I’ve been wanting to post my personal Flat Earth theory for quite some time now, but I’ve been holding back because I don’t want to court mindless censure. Then I realized: Politically, I’m a moderate who believes in reasonable discussion and compromise, and I fight for those beliefs. So why not this one too?
This is a theory, by the way; it’s not an article of quasi-religious dogma for me. Facts won’t offend me; incivility will.
I’m not a rocket scientist or astronaut; I avoid air travel and small boats — the former because being searched offends me, the latter because I’m accident-prone. So, while I support NASA and space travel (exploration is always value, and discovery the only reward needed) the question of whether the Earth happens to be flat or curved, circular or square or toroidal or even hollow has very little to do with my daily life. I honestly don’t care from moment to moment. For most practical activities, from driving to hitting a golf ball or target shooting, it’s as well to presume the world to be… well, not flat, but flat with bumps. Were I to fire artillery or pilot a plane or run an AM radio station, potential curvature of the surface might impact my life, but I don’t so it doesn’t.
And so I have the personal luxury of envisioning a flat earth. In my mind, the center is the North Pole and the Edge is in what others call the center of Antarctica, the which continent holds the ocean in.
I do not maintain this view from observation or intuition; frankly, it seems a rather silly way to make a world, particularly with so many others that are apparently spherical, but then I didn’t make it. In order for it to function, time and space must operate very differently toward the Rim, but of course I didn’t make time and space either. Time zones likewise offer some difficulties, but I don’t need to explain them; I merely need to acknowledge that they exist and move on. Most things in life don’t make sense; who am I to quibble over sunrises?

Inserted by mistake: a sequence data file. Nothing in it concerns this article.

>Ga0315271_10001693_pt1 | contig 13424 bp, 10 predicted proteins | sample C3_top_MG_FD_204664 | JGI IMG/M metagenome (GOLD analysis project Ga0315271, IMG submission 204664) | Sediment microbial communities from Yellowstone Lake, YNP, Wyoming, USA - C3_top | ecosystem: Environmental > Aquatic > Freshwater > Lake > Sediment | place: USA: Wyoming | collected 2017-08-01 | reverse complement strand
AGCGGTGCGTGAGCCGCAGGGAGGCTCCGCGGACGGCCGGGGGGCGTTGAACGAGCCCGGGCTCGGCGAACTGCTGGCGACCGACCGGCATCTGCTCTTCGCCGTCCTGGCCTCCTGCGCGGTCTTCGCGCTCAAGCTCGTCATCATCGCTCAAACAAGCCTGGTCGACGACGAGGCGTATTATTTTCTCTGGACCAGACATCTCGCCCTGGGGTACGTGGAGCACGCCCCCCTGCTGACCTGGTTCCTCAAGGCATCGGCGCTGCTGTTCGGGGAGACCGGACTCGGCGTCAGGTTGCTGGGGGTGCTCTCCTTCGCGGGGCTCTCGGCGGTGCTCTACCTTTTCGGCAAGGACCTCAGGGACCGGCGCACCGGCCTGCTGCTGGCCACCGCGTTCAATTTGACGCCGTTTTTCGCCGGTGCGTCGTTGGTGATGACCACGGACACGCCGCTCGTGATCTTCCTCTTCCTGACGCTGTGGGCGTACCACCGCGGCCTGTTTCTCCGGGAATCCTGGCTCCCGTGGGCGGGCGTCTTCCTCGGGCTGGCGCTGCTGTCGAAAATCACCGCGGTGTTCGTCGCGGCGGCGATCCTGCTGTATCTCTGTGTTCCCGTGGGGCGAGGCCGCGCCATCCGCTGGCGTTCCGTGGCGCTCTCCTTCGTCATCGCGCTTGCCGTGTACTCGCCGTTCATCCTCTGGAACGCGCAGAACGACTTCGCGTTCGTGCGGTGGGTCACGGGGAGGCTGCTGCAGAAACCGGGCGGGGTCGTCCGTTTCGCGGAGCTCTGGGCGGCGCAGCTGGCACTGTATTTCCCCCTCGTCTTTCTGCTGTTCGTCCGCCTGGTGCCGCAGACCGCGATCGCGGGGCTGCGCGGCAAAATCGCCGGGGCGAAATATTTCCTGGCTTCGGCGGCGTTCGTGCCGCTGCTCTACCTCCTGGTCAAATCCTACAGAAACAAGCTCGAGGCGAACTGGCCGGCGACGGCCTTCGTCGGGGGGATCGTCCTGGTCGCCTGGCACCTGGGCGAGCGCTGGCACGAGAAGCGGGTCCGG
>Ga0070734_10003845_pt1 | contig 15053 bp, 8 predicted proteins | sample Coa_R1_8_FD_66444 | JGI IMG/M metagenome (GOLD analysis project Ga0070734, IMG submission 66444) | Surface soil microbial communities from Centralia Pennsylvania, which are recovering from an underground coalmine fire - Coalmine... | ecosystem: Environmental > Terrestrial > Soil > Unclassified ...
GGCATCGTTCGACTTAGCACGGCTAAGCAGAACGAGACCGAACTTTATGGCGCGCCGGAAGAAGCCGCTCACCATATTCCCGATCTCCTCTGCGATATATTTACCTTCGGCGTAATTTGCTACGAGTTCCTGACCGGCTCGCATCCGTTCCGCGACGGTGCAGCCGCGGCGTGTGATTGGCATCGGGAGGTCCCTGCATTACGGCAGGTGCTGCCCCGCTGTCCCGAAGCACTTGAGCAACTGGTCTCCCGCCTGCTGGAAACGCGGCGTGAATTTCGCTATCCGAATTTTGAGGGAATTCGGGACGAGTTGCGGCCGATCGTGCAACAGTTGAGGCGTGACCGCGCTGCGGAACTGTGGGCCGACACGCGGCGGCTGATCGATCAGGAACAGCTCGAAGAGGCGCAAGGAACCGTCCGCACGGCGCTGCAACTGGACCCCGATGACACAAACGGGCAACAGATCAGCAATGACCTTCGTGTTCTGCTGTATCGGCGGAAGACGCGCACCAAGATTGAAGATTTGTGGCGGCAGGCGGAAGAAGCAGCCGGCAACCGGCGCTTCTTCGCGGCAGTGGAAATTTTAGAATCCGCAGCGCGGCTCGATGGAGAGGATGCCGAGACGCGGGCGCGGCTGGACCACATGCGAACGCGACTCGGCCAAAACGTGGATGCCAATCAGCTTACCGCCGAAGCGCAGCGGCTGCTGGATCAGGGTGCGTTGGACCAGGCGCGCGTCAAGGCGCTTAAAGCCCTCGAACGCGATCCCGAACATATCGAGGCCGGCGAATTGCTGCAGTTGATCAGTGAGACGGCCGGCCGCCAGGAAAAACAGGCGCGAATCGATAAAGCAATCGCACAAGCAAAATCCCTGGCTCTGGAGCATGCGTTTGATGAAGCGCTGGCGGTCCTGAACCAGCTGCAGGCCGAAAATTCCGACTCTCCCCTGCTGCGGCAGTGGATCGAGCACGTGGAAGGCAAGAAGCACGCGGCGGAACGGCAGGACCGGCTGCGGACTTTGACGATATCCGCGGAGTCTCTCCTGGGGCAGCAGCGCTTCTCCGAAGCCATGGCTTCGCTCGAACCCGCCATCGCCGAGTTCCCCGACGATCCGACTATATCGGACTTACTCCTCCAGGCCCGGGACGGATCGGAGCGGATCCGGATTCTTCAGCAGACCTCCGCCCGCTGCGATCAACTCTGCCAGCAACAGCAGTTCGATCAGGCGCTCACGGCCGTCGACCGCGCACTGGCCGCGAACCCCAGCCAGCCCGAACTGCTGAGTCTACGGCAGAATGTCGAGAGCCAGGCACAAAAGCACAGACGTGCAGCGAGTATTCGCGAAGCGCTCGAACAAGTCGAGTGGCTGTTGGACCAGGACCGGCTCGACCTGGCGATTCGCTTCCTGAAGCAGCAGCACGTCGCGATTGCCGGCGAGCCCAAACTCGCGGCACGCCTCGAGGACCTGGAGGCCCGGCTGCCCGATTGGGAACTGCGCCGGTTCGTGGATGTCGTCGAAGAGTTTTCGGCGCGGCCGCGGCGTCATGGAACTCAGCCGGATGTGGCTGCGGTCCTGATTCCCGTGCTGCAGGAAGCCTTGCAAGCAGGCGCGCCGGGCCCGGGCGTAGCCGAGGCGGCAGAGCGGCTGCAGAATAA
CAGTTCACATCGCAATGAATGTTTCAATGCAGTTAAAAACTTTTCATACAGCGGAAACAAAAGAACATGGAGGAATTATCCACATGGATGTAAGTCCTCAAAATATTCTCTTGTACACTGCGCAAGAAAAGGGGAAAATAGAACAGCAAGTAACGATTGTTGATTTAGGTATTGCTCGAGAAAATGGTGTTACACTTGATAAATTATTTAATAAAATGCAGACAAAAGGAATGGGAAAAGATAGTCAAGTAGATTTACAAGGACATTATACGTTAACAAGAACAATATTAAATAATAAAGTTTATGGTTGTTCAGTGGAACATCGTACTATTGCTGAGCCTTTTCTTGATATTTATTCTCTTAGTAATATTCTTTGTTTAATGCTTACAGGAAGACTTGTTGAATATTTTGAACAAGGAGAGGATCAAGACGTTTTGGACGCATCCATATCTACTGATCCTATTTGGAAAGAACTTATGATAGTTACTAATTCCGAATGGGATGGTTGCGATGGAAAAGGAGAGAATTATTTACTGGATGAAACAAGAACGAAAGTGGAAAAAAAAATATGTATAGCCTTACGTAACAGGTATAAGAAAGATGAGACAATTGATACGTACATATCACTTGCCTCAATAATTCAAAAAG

Against this vision of the world, people offer science. Now, I have nothing against science per se, but I don’t worship it; it’s wrong so bloody always. Today it’s climate change; ten years ago it was global warming; forty years ago it was the next ice age and nuclear winter; and tomorrow there’s a fifty percent chance of rain. They can’t tell me whether it will rain or not and they expect me to kowtow to their explanations and worldview.
Don’t get me wrong: If I go out, I’ll bring an umbrella, and I’ll do my part to reduce my carbon footprint. But I’m not about to view what science tells me as inalterable and unarguable; to disagree is not blasphemy. It’s an exercise in mental freedom.
Today we have chemistry. Six hundred years ago we had alchemy; now that’s a myth. A thousand years before that we had philosophy and religion; apparently, now they’re myths too. Tomorrow, Lord alone only knows how we’ll think, and what we now see as “science” will be tomorrow’s myth. Homer called the Mediterranean “wine-dark”, but that’s no reason to believe it wasn’t just as blue then; the ancient Greeks perceived color differently.
And so I choose to perceive the Earth as flat — that is, flat with bumps. Science is a myth waiting to be noticed, and until demonstrated otherwise I’m an immortal. So far so good, anyway.
I invite your thoughts. Please, though: Make sure there’s some thought involved.